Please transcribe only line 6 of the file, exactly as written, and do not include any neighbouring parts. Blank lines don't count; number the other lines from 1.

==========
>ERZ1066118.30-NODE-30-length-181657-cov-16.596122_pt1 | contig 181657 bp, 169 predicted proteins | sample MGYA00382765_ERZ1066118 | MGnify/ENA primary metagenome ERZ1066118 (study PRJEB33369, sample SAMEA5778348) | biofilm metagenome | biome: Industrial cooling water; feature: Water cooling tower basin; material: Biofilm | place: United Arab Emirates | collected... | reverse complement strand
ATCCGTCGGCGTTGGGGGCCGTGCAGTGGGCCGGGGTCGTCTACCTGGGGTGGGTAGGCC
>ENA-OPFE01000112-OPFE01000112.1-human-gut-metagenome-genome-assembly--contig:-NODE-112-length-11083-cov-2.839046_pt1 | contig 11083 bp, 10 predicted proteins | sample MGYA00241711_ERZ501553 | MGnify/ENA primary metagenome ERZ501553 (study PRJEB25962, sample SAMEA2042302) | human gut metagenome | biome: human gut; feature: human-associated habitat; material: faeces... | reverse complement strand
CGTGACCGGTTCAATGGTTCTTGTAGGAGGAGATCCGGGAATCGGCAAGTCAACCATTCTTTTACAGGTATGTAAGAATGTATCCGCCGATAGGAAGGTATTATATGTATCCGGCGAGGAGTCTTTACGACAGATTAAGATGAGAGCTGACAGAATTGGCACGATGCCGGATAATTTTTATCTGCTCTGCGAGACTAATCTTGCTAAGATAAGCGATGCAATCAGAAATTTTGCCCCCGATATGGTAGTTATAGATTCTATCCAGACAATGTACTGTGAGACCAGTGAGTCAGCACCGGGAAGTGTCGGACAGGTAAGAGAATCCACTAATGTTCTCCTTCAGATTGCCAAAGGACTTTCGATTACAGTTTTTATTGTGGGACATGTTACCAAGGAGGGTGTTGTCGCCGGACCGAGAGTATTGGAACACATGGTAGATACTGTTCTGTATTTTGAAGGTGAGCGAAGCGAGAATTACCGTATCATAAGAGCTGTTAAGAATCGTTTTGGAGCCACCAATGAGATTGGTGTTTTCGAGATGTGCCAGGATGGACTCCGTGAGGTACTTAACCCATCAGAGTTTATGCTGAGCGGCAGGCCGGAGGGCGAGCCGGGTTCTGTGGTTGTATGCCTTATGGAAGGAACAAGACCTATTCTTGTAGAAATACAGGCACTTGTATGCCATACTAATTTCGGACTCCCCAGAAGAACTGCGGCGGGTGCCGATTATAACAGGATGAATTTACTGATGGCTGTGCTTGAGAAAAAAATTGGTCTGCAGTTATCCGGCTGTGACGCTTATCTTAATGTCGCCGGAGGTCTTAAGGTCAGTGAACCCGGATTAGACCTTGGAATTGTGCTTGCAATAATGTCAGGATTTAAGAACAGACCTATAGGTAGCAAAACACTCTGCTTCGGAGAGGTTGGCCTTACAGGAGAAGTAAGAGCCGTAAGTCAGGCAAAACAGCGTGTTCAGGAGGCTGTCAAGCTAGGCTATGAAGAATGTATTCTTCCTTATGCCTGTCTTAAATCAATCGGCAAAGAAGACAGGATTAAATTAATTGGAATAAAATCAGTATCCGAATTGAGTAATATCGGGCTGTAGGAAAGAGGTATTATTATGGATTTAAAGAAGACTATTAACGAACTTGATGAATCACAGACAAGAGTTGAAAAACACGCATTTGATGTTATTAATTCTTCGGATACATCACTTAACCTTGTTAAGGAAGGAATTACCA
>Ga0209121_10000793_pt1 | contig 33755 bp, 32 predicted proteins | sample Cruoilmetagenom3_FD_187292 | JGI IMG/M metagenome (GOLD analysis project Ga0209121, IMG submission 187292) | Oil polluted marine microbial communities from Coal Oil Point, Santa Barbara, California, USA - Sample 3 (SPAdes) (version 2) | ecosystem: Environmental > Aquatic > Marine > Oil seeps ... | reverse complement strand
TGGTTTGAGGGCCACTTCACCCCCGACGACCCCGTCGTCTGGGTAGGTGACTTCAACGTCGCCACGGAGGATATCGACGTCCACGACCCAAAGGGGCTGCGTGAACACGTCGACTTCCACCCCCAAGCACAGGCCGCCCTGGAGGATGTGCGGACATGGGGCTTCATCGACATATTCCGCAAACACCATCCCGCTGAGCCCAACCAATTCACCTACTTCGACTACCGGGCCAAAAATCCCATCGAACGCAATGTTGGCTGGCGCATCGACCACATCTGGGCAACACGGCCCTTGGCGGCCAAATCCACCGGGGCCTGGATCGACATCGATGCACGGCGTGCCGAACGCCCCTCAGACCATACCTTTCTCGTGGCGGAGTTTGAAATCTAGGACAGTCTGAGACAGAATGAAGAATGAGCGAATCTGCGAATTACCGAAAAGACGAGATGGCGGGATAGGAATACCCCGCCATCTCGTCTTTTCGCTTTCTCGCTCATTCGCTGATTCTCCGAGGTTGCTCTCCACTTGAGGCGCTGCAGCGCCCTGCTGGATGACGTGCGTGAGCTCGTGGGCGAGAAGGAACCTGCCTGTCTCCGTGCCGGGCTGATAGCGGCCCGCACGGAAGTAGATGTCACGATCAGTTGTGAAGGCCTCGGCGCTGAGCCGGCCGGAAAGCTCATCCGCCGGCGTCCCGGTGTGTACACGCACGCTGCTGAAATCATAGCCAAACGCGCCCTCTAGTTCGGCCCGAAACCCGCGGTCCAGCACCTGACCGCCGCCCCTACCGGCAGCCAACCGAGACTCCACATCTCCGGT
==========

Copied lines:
TGGTTTGAGGGCCACTTCACCCCCGACGACCCCGTCGTCTGGGTAGGTGACTTCAACGTCGCCACGGAGGATATCGACGTCCACGACCCAAAGGGGCTGCGTGAACACGTCGACTTCCACCCCCAAGCACAGGCCGCCCTGGAGGATGTGCGGACATGGGGCTTCATCGACATATTCCGCAAACACCATCCCGCTGAGCCCAACCAATTCACCTACTTCGACTACCGGGCCAAAAATCCCATCGAACGCAATGTTGGCTGGCGCATCGACCACATCTGGGCAACACGGCCCTTGGCGGCCAAATCCACCGGGGCCTGGATCGACATCGATGCACGGCGTGCCGAACGCCCCTCAGACCATACCTTTCTCGTGGCGGAGTTTGAAATCTAGGACAGTCTGAGACAGAATGAAGAATGAGCGAATCTGCGAATTACCGAAAAGACGAGATGGCGGGATAGGAATACCCCGCCATCTCGTCTTTTCGCTTTCTCGCTCATTCGCTGATTCTCCGAGGTTGCTCTCCACTTGAGGCGCTGCAGCGCCCTGCTGGATGACGTGCGTGAGCTCGTGGGCGAGAAGGAACCTGCCTGTCTCCGTGCCGGGCTGATAGCGGCCCGCACGGAAGTAGATGTCACGATCAGTTGTGAAGGCCTCGGCGCTGAGCCGGCCGGAAAGCTCATCCGCCGGCGTCCCGGTGTGTACACGCACGCTGCTGAAATCATAGCCAAACGCGCCCTCTAGTTCGGCCCGAAACCCGCGGTCCAGCACCTGACCGCCGCCCCTACCGGCAGCCAACCGAGACTCCACATCTCCGGT